Another question is whether Assad would retaliate against U.S. airstrikes.
Syria's air defenses have taken a major hit in the country's north and east, but the air force is still active, firing rockets and dropping crude bombs on rebel-held areas on daily basis.
Assad could try to drag in his backers - Iran and Russia - getting them more involved diplomatically or otherwise.
Syrian opposition activists and rebels said U.S. airstrikes would do little to push back the Islamic State without robust support for the armed opposition to Assad.
"There's no debate that the Americans can hit from the air, but the big question is, will they do it without the opposition to take the areas after they have been hit?" said Hassoun Abu Faisal, an Aleppo-based activist.
Aron Lund, a Swedish researcher on Syrian groups, said it remained to be seen whether U.S. airstrikes would end up helping the Assad government or the rebels.
"If the U.S. manages to roll back the Islamic State from areas like in Aleppo or Hassakeh, then that vacuum needs to be filled by somebody," Lund said. "The Islamic State captured those areas by default because they were the strongest group to govern them. That's part of the equation that needs to be changed. Can (the U.S.) train enough fighters to do that?"
As in previous efforts, the U.S. will struggle to pinpoint groups it can arm and train, because of the lack of truly secular factions. The struggle is made more difficult because most of the groups that have successfully waged war against the Islamic State group are far too extreme to obtain Western support.
The U.S. has armed and trained rebel groups like the Hazm Movement in northern Syria, and a coalition called the "Southern Front." But neither has much experience fighting the Islamic State group, said Aymenn al-Tamimi, an expert on Syrian and Iraqi militants.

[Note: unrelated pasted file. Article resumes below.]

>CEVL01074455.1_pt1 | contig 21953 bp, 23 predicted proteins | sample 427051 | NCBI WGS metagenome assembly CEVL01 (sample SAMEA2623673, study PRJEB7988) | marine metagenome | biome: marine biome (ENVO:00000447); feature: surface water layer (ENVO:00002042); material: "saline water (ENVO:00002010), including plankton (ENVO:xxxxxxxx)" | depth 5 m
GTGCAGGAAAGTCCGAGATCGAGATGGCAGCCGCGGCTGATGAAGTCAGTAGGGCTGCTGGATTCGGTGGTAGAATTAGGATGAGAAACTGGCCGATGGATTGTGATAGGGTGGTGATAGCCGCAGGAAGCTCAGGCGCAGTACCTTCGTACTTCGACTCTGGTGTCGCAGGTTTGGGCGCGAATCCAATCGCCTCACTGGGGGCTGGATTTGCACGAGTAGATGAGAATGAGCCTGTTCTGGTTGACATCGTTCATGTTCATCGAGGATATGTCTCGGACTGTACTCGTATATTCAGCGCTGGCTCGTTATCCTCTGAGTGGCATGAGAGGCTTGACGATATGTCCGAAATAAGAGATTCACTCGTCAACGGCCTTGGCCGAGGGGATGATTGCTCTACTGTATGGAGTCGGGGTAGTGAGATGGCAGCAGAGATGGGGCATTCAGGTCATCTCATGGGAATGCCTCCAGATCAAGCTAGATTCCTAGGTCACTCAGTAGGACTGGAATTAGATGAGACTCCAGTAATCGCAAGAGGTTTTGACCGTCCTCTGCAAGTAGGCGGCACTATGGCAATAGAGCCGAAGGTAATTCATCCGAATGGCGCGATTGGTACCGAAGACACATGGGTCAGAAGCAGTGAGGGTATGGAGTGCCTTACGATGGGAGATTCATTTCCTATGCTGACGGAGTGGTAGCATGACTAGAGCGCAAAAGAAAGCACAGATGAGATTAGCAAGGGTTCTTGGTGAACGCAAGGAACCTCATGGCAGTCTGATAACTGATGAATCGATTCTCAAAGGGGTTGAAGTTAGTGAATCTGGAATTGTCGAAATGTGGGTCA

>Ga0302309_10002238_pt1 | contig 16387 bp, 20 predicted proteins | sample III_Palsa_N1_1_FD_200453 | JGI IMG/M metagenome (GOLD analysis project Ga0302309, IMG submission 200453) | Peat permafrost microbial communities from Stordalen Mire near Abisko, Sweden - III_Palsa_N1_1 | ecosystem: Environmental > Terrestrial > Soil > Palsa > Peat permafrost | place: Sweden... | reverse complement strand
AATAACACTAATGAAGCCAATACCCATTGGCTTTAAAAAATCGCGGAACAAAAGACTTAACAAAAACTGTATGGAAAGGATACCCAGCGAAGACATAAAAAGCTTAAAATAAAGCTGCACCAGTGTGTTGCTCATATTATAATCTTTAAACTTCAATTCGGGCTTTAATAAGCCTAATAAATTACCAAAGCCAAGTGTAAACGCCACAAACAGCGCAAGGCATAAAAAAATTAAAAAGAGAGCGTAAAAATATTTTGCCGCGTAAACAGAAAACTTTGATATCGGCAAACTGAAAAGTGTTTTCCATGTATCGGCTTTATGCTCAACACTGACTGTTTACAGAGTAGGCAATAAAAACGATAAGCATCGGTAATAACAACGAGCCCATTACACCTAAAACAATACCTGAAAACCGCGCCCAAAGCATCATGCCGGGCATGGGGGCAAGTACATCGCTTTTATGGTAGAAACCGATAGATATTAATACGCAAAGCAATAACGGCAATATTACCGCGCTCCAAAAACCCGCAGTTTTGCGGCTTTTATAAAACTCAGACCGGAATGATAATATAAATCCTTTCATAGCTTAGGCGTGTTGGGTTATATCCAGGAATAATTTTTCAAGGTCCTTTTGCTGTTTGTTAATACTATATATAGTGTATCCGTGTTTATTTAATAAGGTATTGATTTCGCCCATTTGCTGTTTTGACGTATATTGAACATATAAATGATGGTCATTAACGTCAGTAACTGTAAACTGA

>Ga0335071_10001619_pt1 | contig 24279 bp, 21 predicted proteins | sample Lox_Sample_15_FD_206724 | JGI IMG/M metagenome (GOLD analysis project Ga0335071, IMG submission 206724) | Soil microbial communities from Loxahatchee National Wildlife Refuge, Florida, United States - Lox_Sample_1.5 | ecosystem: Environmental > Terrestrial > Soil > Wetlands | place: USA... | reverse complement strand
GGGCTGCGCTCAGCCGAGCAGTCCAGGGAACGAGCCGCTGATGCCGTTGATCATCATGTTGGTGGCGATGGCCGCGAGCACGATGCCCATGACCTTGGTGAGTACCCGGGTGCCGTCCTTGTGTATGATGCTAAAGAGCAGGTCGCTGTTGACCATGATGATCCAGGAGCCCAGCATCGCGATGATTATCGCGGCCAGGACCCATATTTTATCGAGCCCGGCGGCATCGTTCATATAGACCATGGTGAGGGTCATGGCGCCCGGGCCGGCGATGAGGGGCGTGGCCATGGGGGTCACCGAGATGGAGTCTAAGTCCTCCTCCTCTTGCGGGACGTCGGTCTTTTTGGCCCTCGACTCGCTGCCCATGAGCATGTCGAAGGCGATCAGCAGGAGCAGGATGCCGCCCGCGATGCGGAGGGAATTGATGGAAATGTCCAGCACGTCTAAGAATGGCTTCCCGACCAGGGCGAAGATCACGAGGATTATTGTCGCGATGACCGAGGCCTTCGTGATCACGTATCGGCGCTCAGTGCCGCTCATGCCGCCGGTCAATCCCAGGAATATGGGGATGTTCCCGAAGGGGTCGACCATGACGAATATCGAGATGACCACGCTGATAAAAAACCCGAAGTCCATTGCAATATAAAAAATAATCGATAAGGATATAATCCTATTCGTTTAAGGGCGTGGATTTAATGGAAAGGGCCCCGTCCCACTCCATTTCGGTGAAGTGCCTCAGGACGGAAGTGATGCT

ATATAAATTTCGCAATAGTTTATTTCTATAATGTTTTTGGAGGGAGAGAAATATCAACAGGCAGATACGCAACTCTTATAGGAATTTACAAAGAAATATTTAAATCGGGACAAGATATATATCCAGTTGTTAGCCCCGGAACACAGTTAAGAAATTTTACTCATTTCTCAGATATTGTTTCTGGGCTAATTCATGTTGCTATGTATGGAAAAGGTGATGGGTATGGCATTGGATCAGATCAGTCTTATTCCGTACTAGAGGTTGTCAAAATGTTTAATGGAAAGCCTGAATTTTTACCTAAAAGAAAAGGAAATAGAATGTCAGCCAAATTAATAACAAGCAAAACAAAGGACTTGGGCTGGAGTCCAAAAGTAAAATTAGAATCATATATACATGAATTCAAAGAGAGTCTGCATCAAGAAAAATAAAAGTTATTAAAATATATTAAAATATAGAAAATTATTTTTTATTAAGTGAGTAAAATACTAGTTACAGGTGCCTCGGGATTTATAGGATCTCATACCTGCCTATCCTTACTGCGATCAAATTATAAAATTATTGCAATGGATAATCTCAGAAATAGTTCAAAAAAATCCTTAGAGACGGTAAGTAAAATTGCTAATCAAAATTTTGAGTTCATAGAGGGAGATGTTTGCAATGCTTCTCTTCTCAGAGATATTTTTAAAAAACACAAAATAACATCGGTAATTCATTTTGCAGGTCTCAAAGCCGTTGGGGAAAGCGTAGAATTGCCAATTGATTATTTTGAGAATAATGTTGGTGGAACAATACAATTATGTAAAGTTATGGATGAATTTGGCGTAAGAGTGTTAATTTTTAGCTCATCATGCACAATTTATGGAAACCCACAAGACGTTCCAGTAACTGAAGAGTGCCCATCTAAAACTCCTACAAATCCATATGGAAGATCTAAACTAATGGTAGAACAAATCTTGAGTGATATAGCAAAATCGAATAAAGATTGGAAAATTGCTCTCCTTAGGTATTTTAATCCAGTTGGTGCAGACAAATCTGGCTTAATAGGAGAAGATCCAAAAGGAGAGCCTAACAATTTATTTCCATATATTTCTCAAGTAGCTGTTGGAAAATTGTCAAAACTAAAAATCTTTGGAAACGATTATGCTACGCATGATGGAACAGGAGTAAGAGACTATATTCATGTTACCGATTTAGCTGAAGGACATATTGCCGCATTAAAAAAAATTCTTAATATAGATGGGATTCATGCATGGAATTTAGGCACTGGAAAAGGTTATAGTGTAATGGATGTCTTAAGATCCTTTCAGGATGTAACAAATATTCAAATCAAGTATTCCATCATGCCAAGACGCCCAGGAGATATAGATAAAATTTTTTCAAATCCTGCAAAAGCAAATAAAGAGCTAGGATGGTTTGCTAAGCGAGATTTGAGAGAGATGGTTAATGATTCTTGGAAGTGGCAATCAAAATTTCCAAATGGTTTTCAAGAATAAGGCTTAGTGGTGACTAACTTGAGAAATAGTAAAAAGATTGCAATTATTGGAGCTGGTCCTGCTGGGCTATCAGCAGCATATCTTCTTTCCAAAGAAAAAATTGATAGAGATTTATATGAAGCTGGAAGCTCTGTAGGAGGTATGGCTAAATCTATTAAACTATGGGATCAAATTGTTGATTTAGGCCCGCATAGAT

The battle-hardened secular Syrian Kurdish group known as the YPG has also successfully battled the Islamic State group, most recently entering Iraq to fight them there. But the group is effectively a branch of a Kurdish-Turkish group that's designated a terrorist organization by NATO.
"The U.S. criteria exclude the vast majority of rebel groups in Syria," said al-Tamimi.
The Nusra Front and Ahrar al-Sham both pushed back the militant group in fighting that began in January, killing thousands of rebels.
Ahrar al-Sham lost a dozen of its leaders, including the group's chief, in a bombing Tuesday night, further throwing into doubt its fighting abilities, at least in the short term. The fact that no one knows whether it was Assad's forces or the Islamic State group that was behind the bombing underscores how muddled the situation is.
Rafiq, the analyst, said another unintended consequence of U.S. airstrikes could be the empowerment of other extremist factions like the Nusra Front, as fighters rejoin it after defecting to the Islamic State group.
In the meantime, the door is open for Assad to carry out even further strikes on his enemies.
"It gives him the license to actually become a lot more aggressive," Rafiq said.
Rebel activist Abu Yazan, based in eastern Damascus province, said supporting the armed opposition was crucial for winning the hearts and minds of Syrians living in areas controlled by the Islamic State group.
"If you only fight the Islamic State, and the regime drops barrel (bombs) on those areas, it's hard to convince people to support (the U.S. airstrikes) because they will see it as supporting Assad," he said.